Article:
Oh, grow up.
All things will not work together willy-nilly just because you like them.
You still have to Think before mixing.
Mix Masters: Great designers mix the “lux” with the lowly and the exotic with the traditional too. Is the actual cost of any item relevant to the process?
How do they do this? Though designers seem have a magic touch, a Designer Look is actually quite specific. All details are very considered in every way. That Pulled Together quality comes from an astute assessment of the necessary, removal of the undesirable and the addition of just the right amount of Fabulous. The result is a combination of beauty, comfort and pizzazz with a minimum of the stuff in-between.
Before you dash out in search of the world’s wonders, use a punch-list to determine the actual state of your interior affairs. It’s most important to understand that every gesture you make in a room is relevant. Each element contributes, or not, to the success of the over-all big picture of a beautiful, comfortable home.
The question of how to mix styles can’t be answered until you have established clarity and direction with what you already own and the rooms where your belongings live.
While interior design is the most layered and complicated of all art forms, it’s rooted by necessity in practical application. Regardless of style, your furniture has to be arranged in a functional way. Check each room. Does it serve the intended purpose? Determine realistically what needs to be addressed for serviceability and appeal.
Look around your home and answer these questions as they apply:
- Have the focal points in each room been used effectively?
- Do you have conversation areas in the public rooms where speaking out loud may include persons other than yourself?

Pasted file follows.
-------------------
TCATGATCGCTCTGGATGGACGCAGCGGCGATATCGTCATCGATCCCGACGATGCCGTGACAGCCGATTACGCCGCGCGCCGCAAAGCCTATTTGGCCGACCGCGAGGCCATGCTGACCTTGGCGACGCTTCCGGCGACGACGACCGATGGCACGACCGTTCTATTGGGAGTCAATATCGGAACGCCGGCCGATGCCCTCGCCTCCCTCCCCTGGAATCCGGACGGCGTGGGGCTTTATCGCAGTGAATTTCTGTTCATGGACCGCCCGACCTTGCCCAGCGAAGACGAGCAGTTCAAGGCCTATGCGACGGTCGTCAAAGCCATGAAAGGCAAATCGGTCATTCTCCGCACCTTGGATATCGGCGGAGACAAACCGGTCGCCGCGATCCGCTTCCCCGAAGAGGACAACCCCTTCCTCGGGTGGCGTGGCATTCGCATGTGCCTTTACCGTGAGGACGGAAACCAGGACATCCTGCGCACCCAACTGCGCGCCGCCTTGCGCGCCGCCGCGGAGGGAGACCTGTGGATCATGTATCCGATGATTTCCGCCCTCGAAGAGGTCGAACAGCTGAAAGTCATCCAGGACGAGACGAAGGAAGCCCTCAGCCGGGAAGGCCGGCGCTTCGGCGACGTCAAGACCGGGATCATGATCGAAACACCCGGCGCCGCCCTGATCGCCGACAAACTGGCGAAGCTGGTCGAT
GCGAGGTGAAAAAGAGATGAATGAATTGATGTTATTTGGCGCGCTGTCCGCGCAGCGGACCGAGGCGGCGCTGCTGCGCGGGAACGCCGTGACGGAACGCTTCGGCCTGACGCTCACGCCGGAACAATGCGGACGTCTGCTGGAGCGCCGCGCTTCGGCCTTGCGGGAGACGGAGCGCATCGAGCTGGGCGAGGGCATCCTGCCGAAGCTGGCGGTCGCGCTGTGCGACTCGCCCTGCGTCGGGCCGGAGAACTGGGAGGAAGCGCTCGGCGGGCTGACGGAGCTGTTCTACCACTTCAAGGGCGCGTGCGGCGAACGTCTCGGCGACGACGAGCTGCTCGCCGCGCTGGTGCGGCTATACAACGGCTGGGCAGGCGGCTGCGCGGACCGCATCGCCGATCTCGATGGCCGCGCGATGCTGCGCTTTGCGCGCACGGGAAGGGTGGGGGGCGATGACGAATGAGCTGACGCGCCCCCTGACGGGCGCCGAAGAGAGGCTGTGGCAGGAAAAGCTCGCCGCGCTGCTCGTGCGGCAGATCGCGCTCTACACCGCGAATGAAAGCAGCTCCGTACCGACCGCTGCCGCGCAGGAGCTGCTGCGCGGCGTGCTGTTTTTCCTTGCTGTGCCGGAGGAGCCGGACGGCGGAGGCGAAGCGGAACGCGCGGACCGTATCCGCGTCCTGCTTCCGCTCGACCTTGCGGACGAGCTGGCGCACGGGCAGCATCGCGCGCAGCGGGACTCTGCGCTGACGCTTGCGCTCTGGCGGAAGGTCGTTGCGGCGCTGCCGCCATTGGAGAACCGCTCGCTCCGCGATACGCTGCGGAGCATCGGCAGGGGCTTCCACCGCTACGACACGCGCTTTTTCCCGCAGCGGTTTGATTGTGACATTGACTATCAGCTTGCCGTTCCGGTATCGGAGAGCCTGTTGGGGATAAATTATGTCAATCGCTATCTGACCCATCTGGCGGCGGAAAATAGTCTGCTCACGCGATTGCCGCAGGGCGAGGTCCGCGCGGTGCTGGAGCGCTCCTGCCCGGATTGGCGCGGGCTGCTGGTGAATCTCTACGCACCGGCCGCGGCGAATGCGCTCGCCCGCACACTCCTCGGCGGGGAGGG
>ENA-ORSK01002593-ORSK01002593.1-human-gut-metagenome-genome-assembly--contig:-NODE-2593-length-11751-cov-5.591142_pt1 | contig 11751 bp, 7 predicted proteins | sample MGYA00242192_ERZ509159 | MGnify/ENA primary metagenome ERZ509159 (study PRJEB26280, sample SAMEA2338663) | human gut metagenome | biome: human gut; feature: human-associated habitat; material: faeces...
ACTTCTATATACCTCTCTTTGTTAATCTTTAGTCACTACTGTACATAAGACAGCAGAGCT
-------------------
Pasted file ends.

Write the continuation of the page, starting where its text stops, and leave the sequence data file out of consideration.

- Are there a variety of tables or surfaces conveniently located next to where you might sit?
- Is the scale of your furnishings appropriate to the room and to each other? Tiny tables next to huge chairs look silly.
- Is the furniture placed in an interesting way or lined up against the walls, Dance Hall Style? Is there enough space between pieces of furniture to pass though without fear of bruising yourself?
- Do you have too much furniture? Which pieces can be deleted and never missed?
- Are the upholstered pieces still serviceable? Do they need to be slip-covered, reupholstered or simply thrown out and replaced?
- Have you provided light sources for the tasks assigned to each area as well as general ambient lighting?
- Most windows need some sort of covering, if only for the sake of privacy. Does your solution work well and attractively?
- A spiffed up décor won’t look great if you have neglected the floors. You might opt to refinish or paint wood floors or tile, stone, linoleum or cork them. Rugs demarcate areas and, along with carpets, “ground” your rooms and furniture arrangements.
- Does each room have a cohesive look or look like a bargain basement of one-off’s? Pairs such as end-tables and table lamps etc. are fast-track magic to instantly make any room look like you know what you are doing, regardless.
- Is it time to re-paint? Wall color greatly influences how you feel in a room. Default Landlord White is hardly inspiring. It’s the cheapest, most effective way to change the look and mood of a room and provide a backdrop for the rest of your scheme.
- Have you used colors, tones and textures effectively, or have they just moved in and used you?
- Are the accessories and artwork placed to best advantage?
These details are the bones of your design scheme. Without an organized structure that answers to your comfort and needs in an attractive way, you are only storing your furnishings, not living with them.
Button up before you go out. In other words, check to be sure you really have made the best possible use of what you already have. There is no point to searching for the perfect solution if you already own it.
Winging it is for Wing Men. Notions like “You’ll know it when you see it”, is actually a set-up for not recognizing the right thing when you see it. Be clear on the features and benefits (price range too, of course) that are most important. It’s not a bad idea to compile notes of what you need and what you need to rethink.
Clarity rules when venturing out to discover what new additions will give you the most Bang At Any Price.
The original version of this article was published on Hamptons.com. It’s presented here as a foundation for further discussion.